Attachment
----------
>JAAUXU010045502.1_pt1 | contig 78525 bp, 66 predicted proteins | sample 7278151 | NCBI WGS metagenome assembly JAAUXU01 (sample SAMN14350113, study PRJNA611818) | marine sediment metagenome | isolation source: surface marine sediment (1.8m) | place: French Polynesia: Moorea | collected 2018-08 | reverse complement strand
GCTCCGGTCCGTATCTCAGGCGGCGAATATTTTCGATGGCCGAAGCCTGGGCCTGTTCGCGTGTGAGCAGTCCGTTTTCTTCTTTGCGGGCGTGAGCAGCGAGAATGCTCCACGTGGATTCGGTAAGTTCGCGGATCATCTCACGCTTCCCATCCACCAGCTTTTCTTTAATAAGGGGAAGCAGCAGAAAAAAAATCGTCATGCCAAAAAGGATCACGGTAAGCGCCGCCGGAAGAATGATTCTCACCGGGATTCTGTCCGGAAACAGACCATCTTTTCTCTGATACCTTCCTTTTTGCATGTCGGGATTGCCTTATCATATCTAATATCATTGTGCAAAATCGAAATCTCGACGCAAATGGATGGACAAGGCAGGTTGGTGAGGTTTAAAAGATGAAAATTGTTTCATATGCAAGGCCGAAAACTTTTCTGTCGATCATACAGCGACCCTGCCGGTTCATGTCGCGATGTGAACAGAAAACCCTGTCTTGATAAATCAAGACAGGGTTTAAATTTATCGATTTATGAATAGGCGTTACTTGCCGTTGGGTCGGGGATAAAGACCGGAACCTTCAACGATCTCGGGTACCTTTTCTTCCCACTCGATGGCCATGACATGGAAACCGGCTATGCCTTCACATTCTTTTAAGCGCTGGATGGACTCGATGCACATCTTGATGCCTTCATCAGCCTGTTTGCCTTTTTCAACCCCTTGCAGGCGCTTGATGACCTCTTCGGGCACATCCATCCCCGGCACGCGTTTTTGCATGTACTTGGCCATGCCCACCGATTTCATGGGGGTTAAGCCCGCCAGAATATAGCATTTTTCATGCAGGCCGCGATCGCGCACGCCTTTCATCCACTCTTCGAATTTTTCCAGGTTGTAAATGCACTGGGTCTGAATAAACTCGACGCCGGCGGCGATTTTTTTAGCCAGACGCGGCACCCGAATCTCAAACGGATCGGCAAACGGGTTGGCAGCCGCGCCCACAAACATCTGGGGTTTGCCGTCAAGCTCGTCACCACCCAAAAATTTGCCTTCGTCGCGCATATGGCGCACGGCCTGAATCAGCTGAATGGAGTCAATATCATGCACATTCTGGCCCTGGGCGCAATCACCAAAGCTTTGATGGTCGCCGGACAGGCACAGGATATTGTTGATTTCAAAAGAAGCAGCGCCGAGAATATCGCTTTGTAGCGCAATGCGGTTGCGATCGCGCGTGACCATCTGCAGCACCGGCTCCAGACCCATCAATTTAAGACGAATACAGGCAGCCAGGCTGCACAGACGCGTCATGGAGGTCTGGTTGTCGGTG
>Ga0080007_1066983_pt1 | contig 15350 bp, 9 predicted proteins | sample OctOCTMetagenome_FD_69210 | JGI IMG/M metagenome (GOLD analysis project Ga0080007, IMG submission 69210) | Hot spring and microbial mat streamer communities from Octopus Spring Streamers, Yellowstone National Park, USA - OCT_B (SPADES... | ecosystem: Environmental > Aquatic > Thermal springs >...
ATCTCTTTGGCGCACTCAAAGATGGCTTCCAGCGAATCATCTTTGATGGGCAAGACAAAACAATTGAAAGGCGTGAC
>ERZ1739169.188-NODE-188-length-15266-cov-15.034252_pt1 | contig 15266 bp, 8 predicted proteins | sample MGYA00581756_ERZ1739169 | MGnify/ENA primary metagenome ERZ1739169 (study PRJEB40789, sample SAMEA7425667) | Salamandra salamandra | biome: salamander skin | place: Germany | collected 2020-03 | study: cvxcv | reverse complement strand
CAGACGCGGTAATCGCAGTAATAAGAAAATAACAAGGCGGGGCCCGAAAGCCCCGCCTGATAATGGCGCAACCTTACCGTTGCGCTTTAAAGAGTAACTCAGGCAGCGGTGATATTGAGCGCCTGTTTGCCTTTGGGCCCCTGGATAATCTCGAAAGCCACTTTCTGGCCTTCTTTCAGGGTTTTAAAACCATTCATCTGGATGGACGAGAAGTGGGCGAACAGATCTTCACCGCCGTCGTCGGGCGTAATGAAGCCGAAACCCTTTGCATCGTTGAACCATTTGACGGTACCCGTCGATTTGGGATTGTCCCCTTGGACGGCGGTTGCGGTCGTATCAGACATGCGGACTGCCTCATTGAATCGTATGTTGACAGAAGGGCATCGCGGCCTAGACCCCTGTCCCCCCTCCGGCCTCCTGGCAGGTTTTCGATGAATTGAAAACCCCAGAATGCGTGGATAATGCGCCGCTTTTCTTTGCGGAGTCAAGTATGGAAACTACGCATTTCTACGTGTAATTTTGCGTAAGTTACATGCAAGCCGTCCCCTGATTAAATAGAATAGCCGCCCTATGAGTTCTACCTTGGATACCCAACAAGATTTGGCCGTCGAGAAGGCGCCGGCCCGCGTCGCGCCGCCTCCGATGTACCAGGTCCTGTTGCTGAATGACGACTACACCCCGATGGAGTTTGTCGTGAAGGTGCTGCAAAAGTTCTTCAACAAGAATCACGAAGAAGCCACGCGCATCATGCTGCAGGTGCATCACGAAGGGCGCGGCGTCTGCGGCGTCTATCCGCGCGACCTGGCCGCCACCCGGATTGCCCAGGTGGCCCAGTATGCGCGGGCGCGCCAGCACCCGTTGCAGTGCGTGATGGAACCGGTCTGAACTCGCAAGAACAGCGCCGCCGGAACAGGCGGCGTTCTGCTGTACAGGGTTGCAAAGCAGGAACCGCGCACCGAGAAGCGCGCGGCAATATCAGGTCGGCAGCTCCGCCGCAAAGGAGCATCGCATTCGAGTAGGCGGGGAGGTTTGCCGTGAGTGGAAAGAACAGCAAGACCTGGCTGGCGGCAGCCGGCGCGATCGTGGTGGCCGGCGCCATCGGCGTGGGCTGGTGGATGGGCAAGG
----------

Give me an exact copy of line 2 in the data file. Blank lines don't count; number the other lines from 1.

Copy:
GCTCCGGTCCGTATCTCAGGCGGCGAATATTTTCGATGGCCGAAGCCTGGGCCTGTTCGCGTGTGAGCAGTCCGTTTTCTTCTTTGCGGGCGTGAGCAGCGAGAATGCTCCACGTGGATTCGGTAAGTTCGCGGATCATCTCACGCTTCCCATCCACCAGCTTTTCTTTAATAAGGGGAAGCAGCAGAAAAAAAATCGTCATGCCAAAAAGGATCACGGTAAGCGCCGCCGGAAGAATGATTCTCACCGGGATTCTGTCCGGAAACAGACCATCTTTTCTCTGATACCTTCCTTTTTGCATGTCGGGATTGCCTTATCATATCTAATATCATTGTGCAAAATCGAAATCTCGACGCAAATGGATGGACAAGGCAGGTTGGTGAGGTTTAAAAGATGAAAATTGTTTCATATGCAAGGCCGAAAACTTTTCTGTCGATCATACAGCGACCCTGCCGGTTCATGTCGCGATGTGAACAGAAAACCCTGTCTTGATAAATCAAGACAGGGTTTAAATTTATCGATTTATGAATAGGCGTTACTTGCCGTTGGGTCGGGGATAAAGACCGGAACCTTCAACGATCTCGGGTACCTTTTCTTCCCACTCGATGGCCATGACATGGAAACCGGCTATGCCTTCACATTCTTTTAAGCGCTGGATGGACTCGATGCACATCTTGATGCCTTCATCAGCCTGTTTGCCTTTTTCAACCCCTTGCAGGCGCTTGATGACCTCTTCGGGCACATCCATCCCCGGCACGCGTTTTTGCATGTACTTGGCCATGCCCACCGATTTCATGGGGGTTAAGCCCGCCAGAATATAGCATTTTTCATGCAGGCCGCGATCGCGCACGCCTTTCATCCACTCTTCGAATTTTTCCAGGTTGTAAATGCACTGGGTCTGAATAAACTCGACGCCGGCGGCGATTTTTTTAGCCAGACGCGGCACCCGAATCTCAAACGGATCGGCAAACGGGTTGGCAGCCGCGCCCACAAACATCTGGGGTTTGCCGTCAAGCTCGTCACCACCCAAAAATTTGCCTTCGTCGCGCATATGGCGCACGGCCTGAATCAGCTGAATGGAGTCAATATCATGCACATTCTGGCCCTGGGCGCAATCACCAAAGCTTTGATGGTCGCCGGACAGGCACAGGATATTGTTGATTTCAAAAGAAGCAGCGCCGAGAATATCGCTTTGTAGCGCAATGCGGTTGCGATCGCGCGTGACCATCTGCAGCACCGGCTCCAGACCCATCAATTTAAGACGAATACAGGCAGCCAGGCTGCACAGACGCGTCATGGAGGTCTGGTTGTCGGTG